- Peak hour
June 1, 2013
To mark the 60th anniversary of the conquest of Mt Everest, India's armed forces, old visitors to the mountain, mounted several expeditions.
- Why it's not Mt Sikdar
June 1, 2013
Everest was named after a surveyor who had little to do with calculating its height while Indian mathematician Radhanath Sikdar, who actually solved…
- The other Dali, also surreal
May 18, 2013
This quaint Yunnan town has managed to retain its olde worlde charm. You are unlikely to find any flaw in its design aesthetics.
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The latest trends from the world of travel.
WATCH WHAT YOU TOUCH
Be careful next time you reach for that TV remote in your hotel room. A new study shows that hotel room remotes are among the most heavily bacteria-contaminated surfaces. The study was conducted by researchers from the University of Houston, with participation from Purdue University and the University of South Carolina. The researchers tested multiple surfaces in hotel rooms in Texas, Indiana and South Carolina, looking for levels of total aerobic bacteria and coliform (fecal) bacteria. Obviously the bathroom registered high levels of contamination, but the remote control and bedside lamp switch also ranked high on the list. However, some of highest levels of bacterial contamination were found on items from the housekeepers' carts like sponges and mops. That can lead to cross-contamination among rooms. Researchers pointed out that housekeepers work eight-hour shifts, during which they clean 14-15 rooms, spending about 30 minutes per room. Identifying which areas are germ hot spots would allow housekeepers to "strategically design cleaning practices and reduce the potential health risks posed by microbial contamination. "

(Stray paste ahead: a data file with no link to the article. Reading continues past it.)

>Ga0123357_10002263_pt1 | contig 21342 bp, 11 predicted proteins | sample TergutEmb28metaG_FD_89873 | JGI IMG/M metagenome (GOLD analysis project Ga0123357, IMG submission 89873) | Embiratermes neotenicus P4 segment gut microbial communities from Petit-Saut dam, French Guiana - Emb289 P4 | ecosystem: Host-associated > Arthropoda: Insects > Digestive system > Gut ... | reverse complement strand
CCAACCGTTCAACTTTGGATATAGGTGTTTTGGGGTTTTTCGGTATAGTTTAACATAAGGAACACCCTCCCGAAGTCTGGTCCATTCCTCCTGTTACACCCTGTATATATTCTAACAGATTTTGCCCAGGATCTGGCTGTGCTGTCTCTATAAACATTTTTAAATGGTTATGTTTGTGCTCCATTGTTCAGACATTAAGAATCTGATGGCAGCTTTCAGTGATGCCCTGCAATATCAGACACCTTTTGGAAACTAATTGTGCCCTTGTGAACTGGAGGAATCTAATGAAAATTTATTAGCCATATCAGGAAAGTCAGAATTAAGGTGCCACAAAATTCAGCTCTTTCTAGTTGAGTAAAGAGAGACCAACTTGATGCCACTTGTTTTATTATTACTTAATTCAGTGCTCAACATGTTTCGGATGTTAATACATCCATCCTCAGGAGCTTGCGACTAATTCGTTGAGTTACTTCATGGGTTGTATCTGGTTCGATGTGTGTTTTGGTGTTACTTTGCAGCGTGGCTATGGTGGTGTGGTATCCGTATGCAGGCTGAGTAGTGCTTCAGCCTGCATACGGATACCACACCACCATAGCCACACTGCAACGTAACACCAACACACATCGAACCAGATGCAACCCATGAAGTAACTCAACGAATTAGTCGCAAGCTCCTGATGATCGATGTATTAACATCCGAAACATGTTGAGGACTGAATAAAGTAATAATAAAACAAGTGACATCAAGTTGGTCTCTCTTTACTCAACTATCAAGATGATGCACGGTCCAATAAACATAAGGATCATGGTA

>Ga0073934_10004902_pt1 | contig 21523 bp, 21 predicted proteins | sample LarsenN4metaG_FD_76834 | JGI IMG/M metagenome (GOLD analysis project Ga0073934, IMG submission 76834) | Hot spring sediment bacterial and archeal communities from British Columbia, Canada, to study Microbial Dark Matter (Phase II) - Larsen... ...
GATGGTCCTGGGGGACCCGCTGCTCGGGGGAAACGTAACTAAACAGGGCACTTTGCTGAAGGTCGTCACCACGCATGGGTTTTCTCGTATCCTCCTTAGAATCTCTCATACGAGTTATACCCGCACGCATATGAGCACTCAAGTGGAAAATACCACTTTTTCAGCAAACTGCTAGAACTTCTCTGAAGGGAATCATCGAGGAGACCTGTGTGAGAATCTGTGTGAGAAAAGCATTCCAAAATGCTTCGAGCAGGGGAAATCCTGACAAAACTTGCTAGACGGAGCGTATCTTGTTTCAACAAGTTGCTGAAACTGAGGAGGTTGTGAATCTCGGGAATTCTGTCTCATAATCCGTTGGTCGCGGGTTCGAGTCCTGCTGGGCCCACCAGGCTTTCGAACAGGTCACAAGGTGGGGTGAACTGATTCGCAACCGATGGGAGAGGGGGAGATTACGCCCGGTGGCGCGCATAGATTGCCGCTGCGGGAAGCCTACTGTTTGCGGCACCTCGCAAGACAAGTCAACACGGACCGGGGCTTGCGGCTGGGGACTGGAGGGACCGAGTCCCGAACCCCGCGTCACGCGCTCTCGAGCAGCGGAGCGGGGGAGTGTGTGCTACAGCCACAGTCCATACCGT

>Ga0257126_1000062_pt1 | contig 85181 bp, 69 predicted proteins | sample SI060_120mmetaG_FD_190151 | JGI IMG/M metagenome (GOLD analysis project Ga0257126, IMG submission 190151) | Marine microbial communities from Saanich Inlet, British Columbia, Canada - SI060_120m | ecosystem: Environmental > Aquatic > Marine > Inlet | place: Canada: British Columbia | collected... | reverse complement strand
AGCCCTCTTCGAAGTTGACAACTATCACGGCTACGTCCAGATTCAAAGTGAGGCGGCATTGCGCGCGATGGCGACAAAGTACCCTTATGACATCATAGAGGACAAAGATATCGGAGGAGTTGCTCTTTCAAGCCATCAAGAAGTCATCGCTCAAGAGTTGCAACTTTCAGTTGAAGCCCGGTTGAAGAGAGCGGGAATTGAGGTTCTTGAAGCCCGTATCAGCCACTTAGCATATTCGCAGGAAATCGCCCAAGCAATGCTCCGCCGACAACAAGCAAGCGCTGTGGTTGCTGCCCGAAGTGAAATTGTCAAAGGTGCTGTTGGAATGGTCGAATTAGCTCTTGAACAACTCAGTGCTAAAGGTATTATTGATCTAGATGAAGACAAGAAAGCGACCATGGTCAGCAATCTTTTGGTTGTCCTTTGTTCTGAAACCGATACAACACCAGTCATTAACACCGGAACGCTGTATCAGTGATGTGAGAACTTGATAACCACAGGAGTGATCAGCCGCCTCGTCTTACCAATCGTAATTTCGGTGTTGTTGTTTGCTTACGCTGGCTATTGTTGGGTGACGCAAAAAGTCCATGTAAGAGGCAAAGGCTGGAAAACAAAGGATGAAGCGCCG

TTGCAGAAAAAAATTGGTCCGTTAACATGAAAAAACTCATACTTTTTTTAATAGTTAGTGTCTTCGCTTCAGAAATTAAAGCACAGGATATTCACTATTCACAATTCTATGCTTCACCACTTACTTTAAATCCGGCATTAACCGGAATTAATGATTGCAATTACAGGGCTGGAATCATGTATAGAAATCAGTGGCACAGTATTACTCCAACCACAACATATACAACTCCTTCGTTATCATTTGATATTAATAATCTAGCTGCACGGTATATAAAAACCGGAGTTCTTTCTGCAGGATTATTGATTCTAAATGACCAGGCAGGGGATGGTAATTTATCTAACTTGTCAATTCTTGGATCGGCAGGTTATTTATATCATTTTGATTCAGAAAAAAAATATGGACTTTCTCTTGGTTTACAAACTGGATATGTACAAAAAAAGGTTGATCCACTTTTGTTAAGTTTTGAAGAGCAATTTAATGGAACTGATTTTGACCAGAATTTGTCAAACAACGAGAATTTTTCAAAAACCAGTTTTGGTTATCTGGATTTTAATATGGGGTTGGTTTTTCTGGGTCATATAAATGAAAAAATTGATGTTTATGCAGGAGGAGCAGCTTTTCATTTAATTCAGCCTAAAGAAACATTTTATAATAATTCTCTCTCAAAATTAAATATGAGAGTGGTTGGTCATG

PAY MORE IF YOU WEIGH MORE
Want to lose weight but somehow can't get yourself to shed those kilos? Then maybe the thought of having to pay extra for your seat might give you the push you need. The growing number of obese travellers has prompted Airbus to design extra-wide seats for its popular A320 jets, but at the expense of slim passengers. Rather than have rows of three seats, each 18-inch wide, Airbus proposes making the aisle seat 20-inch wide and reducing the width of the two others by an inch each. Aircraft manufacturer Airbus came up with the new design in response to requests from airlines who say travellers' expanding size has become a major headache. The new configuration would also allow airlines to impose an extra charge for the premium seats. That could help offset the extra fuel cost required to carry overweight passengers, the report said. Airlines say the most frequent complaint is from passengers forced to sit next to an obese person who is encroaching into their space. This is just another measure that airlines could put into place. Most airlines already charge extra for checked-in baggage, window seats and food.
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